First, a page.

On Workers Day 1 May 2022, farm workers of the surrounding farms and areas where CSAAWU is operating, namely De Doorns, Rawsonville, Worcester, and Robertson, came together to talk about their challenges.
This year marks the 10th anniversary of the farm workers’ revolt, when workers protested in 2012 against low wages as well as poor living and working conditions. Today nothing has changed at all, because most of the conditions remain the same and farmworkers are still being evicted from farms.
One of the stories shared is that of Aaron and eight other workers who are facing eviction, because they joined the farm workers union, CSAAWU. Aaron addressed the crowd where he explained their situation and that workers should stand together as one.
In another case, the farm worker Valencia explained what had happened with the farm worker, Bertie, who had died in a tractor accident due to the owner’s negligence. This worker left behind a family of three children, the youngest being one year old. The farm owner described Bertie as one of his most loyal workers, yet the way the family was treated left much to be desired. Valencia asked out loud, ‘is this what the boere think of us?’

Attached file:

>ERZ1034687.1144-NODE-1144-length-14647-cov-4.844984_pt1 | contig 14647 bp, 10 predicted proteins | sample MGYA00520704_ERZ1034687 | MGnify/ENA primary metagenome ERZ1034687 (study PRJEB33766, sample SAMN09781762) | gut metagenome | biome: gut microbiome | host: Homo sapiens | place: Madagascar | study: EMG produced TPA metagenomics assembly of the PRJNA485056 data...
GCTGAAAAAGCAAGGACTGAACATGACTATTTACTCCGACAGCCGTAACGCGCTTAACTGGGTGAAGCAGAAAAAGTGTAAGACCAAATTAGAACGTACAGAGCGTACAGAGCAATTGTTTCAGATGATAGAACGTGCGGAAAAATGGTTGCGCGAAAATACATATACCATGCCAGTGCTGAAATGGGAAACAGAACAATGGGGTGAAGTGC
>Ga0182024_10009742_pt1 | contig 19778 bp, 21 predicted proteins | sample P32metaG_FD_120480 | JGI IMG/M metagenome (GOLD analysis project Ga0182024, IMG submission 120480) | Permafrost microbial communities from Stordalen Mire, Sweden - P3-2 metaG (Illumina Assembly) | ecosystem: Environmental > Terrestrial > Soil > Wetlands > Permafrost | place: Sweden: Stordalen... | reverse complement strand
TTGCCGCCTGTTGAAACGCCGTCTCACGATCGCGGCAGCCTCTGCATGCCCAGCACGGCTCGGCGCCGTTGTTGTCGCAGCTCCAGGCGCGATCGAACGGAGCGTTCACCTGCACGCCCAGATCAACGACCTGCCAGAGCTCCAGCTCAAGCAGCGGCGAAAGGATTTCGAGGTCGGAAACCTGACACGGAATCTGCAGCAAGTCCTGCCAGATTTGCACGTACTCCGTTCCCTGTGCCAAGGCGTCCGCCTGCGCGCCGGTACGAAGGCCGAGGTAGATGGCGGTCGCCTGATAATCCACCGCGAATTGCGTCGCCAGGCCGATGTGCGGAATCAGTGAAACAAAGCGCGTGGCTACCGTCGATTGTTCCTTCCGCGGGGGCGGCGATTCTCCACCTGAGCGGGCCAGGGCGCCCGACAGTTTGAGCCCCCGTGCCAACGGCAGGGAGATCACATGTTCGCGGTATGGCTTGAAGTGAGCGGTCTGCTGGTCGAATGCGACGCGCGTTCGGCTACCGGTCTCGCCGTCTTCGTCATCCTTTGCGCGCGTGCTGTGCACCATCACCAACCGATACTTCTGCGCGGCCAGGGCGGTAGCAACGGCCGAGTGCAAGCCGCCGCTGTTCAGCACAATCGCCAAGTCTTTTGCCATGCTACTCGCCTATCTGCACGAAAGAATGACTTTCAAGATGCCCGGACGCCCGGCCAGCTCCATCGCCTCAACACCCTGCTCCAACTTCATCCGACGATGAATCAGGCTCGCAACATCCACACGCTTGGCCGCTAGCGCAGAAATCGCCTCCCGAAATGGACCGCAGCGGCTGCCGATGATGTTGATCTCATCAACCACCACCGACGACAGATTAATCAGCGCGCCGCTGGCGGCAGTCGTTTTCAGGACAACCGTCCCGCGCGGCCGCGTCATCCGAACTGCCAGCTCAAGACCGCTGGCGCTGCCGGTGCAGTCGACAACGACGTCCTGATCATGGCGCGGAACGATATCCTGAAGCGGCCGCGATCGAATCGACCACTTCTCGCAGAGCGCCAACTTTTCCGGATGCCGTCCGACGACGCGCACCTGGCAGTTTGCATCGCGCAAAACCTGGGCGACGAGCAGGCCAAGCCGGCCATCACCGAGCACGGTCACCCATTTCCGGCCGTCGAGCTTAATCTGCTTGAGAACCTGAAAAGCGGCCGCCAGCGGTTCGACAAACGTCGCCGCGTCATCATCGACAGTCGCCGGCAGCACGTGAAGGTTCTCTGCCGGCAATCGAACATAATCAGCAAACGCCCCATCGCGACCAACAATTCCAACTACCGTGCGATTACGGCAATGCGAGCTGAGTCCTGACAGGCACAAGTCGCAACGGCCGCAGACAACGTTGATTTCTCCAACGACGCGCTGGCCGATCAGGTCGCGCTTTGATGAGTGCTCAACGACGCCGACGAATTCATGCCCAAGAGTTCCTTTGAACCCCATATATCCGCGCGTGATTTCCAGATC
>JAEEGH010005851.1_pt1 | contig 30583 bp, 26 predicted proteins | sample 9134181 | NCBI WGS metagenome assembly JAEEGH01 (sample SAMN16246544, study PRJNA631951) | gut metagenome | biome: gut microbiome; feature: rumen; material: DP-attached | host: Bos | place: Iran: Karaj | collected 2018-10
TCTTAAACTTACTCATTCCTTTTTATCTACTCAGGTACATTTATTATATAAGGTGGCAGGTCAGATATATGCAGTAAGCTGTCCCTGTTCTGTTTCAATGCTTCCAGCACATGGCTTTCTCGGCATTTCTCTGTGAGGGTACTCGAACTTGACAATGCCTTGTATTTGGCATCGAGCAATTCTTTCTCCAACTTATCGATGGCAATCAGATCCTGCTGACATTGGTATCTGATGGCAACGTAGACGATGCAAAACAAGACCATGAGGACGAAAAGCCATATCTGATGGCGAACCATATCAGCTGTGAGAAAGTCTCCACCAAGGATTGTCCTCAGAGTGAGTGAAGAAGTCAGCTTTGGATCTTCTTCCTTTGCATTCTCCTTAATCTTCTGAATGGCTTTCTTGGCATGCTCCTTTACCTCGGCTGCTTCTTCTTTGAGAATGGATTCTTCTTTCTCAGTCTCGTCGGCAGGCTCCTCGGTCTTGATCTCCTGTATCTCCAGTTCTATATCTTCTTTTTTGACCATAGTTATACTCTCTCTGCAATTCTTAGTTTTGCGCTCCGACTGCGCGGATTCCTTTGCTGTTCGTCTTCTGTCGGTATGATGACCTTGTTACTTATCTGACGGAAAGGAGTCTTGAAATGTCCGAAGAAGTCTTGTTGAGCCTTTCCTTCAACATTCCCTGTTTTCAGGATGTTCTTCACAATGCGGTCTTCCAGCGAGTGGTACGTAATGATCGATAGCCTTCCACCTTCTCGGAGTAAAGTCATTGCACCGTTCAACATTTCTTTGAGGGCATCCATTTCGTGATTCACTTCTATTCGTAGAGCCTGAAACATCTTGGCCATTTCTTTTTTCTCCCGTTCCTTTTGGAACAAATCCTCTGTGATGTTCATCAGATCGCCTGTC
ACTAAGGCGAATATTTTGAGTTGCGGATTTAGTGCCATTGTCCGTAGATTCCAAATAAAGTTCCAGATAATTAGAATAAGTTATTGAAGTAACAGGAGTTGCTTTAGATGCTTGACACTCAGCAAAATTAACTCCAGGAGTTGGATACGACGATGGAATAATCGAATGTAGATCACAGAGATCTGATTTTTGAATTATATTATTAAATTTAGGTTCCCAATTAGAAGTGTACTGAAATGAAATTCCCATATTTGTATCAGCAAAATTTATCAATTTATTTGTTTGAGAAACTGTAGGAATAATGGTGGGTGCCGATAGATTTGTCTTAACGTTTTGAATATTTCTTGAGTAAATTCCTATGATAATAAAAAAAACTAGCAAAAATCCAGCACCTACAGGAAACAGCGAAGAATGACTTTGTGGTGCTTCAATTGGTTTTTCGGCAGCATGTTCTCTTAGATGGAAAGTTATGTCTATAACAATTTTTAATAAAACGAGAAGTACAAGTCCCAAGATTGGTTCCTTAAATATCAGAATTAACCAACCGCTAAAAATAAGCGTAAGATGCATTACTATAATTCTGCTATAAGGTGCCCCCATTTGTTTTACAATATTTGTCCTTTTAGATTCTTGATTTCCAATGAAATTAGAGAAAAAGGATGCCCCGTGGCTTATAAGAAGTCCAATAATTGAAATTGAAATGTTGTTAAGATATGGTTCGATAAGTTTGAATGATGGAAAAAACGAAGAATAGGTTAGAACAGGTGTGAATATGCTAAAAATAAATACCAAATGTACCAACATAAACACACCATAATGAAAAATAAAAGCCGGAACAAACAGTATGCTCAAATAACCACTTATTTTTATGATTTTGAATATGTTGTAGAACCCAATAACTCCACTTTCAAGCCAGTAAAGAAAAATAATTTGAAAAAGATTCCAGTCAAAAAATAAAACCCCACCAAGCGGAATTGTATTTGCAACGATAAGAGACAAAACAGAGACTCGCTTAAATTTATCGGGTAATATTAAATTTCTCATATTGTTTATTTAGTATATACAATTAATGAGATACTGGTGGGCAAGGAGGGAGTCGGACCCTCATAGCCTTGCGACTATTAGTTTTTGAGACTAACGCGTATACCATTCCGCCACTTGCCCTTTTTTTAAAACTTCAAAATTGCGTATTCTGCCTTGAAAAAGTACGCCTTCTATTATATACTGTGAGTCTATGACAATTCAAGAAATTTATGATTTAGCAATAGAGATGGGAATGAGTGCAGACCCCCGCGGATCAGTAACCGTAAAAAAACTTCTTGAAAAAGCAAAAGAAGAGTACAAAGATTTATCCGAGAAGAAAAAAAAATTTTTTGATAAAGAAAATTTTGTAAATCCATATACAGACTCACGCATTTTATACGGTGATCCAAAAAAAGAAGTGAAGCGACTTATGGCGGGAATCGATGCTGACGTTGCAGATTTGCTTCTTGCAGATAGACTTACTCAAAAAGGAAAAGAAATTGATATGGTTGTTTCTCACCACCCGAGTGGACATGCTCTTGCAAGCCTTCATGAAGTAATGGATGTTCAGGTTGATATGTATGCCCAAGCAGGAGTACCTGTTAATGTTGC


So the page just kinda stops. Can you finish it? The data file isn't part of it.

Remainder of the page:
A young worker, Jakobus, said he was retrenched because he spoke out about the working conditions. Jakobus also mentioned that he did not want to end up like his parents, who worked until they were very old, with nothing to leave behind.
Mawubuye Land Rights Movement and CSAAWU also launched a campaign against xenophobia as a result of the recent violent clashes between Zimbabwean and Lesotho farm workers. CSAAWU asked their members to respect the rights of other workers, as all workers were suffering during these hard times and are being oppressed by commercial farmers and big companies which trample on workers’ rights. Undocumented workers are used as cheap labour for the sake of profit. We must address this problem and not fight among one another.
Deneco Dube, revolutionary activist from CSAAWU, referred to the racist white farmers as the oppressors and that workers still work as slaves and were being treated as such. ‘Our grandparents worked hard from sunrise until sunset with no time for themselves.’
‘That time that you worked, there was little money and you were rushed on to do the work. At times you were even beaten to death if you said something wrong. Before starting work in the morning, you were first given wine to make you drunk. The farmers often paid our people this way too. Our cry is for workers to stand up, stand together and fight together, to build workers’ organisations such as CSAAWU, Mawubuye and Inyanda” added Deneco.